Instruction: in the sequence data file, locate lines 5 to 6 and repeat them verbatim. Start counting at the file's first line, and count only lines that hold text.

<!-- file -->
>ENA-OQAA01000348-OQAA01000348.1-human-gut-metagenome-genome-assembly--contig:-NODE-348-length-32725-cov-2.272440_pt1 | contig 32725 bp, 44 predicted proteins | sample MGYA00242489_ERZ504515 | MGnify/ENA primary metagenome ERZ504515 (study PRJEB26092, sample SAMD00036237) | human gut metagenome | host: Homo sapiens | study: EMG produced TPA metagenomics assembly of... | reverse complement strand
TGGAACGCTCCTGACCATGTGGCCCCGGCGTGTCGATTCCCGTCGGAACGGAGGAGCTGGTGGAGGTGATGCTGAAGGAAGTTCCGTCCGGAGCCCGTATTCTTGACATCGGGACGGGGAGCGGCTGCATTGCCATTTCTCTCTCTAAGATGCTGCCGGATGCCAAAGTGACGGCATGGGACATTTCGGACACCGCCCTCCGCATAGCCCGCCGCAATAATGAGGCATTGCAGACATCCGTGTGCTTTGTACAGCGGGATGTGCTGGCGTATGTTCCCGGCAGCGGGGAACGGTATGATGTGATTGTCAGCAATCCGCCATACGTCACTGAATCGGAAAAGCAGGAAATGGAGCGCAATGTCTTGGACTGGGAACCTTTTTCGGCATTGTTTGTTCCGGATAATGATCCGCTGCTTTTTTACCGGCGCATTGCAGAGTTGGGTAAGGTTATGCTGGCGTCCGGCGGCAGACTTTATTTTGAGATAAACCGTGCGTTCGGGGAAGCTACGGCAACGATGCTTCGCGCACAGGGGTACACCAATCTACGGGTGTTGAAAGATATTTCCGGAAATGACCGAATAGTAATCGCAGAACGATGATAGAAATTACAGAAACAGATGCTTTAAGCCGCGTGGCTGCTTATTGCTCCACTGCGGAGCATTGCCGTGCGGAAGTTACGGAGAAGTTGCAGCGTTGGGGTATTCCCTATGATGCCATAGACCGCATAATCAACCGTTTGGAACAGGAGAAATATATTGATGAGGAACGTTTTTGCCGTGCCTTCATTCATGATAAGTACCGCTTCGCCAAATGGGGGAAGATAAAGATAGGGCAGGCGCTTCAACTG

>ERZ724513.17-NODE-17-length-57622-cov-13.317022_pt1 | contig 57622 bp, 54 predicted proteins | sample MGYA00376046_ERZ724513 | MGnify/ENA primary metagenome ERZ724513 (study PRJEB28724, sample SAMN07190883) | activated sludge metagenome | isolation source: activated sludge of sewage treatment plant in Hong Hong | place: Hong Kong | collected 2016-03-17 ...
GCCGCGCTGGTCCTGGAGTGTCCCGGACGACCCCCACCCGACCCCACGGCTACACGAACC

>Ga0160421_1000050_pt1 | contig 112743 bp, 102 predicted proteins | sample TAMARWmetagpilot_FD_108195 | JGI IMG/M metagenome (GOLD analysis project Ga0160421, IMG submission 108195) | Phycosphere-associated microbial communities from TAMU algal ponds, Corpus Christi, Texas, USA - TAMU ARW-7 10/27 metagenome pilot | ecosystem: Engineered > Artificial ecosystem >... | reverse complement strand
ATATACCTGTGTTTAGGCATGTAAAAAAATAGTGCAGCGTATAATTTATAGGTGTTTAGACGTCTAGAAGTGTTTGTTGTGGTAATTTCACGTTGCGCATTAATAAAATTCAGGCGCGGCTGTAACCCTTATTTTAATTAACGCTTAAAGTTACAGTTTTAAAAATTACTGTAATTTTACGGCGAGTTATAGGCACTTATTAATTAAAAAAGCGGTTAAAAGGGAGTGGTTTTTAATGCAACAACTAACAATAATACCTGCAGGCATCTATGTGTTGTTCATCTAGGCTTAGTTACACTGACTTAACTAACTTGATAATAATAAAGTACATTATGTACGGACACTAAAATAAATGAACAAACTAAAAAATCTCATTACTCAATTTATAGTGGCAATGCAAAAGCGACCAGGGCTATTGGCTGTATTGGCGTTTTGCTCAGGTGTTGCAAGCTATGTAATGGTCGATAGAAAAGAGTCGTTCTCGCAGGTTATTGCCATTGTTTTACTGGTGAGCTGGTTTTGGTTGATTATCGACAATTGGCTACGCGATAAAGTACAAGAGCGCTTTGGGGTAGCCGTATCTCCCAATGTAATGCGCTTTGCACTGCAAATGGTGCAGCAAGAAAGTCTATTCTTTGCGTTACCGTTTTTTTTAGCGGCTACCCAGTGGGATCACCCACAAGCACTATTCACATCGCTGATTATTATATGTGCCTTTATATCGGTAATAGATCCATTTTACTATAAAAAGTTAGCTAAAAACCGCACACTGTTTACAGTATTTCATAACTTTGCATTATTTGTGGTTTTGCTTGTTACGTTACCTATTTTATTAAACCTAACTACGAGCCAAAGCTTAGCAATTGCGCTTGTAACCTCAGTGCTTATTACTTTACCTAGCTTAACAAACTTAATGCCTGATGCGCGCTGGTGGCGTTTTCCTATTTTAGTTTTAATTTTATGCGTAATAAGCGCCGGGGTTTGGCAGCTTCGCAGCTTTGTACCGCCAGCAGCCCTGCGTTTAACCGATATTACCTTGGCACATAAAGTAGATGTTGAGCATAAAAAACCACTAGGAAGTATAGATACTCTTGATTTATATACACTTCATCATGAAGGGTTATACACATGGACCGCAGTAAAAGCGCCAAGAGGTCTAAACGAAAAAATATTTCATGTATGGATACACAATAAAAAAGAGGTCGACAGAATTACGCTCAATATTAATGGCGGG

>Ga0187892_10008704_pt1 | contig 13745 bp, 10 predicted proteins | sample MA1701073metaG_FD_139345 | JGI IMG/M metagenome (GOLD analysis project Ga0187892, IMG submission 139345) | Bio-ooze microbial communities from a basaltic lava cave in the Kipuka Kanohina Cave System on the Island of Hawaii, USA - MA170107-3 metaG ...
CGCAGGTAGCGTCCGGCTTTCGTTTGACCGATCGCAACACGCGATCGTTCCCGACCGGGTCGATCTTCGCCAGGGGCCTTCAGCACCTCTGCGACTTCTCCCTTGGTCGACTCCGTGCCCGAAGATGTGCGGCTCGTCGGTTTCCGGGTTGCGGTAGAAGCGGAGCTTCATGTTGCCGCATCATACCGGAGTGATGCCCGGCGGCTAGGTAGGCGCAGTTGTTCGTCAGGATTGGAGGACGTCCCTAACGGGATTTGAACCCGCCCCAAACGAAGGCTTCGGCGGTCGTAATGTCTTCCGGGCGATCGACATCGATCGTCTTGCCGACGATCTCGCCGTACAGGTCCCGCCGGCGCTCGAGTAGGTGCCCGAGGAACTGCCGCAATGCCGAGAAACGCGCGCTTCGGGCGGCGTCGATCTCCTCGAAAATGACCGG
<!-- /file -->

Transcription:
>Ga0160421_1000050_pt1 | contig 112743 bp, 102 predicted proteins | sample TAMARWmetagpilot_FD_108195 | JGI IMG/M metagenome (GOLD analysis project Ga0160421, IMG submission 108195) | Phycosphere-associated microbial communities from TAMU algal ponds, Corpus Christi, Texas, USA - TAMU ARW-7 10/27 metagenome pilot | ecosystem: Engineered > Artificial ecosystem >... | reverse complement strand
ATATACCTGTGTTTAGGCATGTAAAAAAATAGTGCAGCGTATAATTTATAGGTGTTTAGACGTCTAGAAGTGTTTGTTGTGGTAATTTCACGTTGCGCATTAATAAAATTCAGGCGCGGCTGTAACCCTTATTTTAATTAACGCTTAAAGTTACAGTTTTAAAAATTACTGTAATTTTACGGCGAGTTATAGGCACTTATTAATTAAAAAAGCGGTTAAAAGGGAGTGGTTTTTAATGCAACAACTAACAATAATACCTGCAGGCATCTATGTGTTGTTCATCTAGGCTTAGTTACACTGACTTAACTAACTTGATAATAATAAAGTACATTATGTACGGACACTAAAATAAATGAACAAACTAAAAAATCTCATTACTCAATTTATAGTGGCAATGCAAAAGCGACCAGGGCTATTGGCTGTATTGGCGTTTTGCTCAGGTGTTGCAAGCTATGTAATGGTCGATAGAAAAGAGTCGTTCTCGCAGGTTATTGCCATTGTTTTACTGGTGAGCTGGTTTTGGTTGATTATCGACAATTGGCTACGCGATAAAGTACAAGAGCGCTTTGGGGTAGCCGTATCTCCCAATGTAATGCGCTTTGCACTGCAAATGGTGCAGCAAGAAAGTCTATTCTTTGCGTTACCGTTTTTTTTAGCGGCTACCCAGTGGGATCACCCACAAGCACTATTCACATCGCTGATTATTATATGTGCCTTTATATCGGTAATAGATCCATTTTACTATAAAAAGTTAGCTAAAAACCGCACACTGTTTACAGTATTTCATAACTTTGCATTATTTGTGGTTTTGCTTGTTACGTTACCTATTTTATTAAACCTAACTACGAGCCAAAGCTTAGCAATTGCGCTTGTAACCTCAGTGCTTATTACTTTACCTAGCTTAACAAACTTAATGCCTGATGCGCGCTGGTGGCGTTTTCCTATTTTAGTTTTAATTTTATGCGTAATAAGCGCCGGGGTTTGGCAGCTTCGCAGCTTTGTACCGCCAGCAGCCCTGCGTTTAACCGATATTACCTTGGCACATAAAGTAGATGTTGAGCATAAAAAACCACTAGGAAGTATAGATACTCTTGATTTATATACACTTCATCATGAAGGGTTATACACATGGACCGCAGTAAAAGCGCCAAGAGGTCTAAACGAAAAAATATTTCATGTATGGATACACAATAAAAAAGAGGTCGACAGAATTACGCTCAATATTAATGGCGGG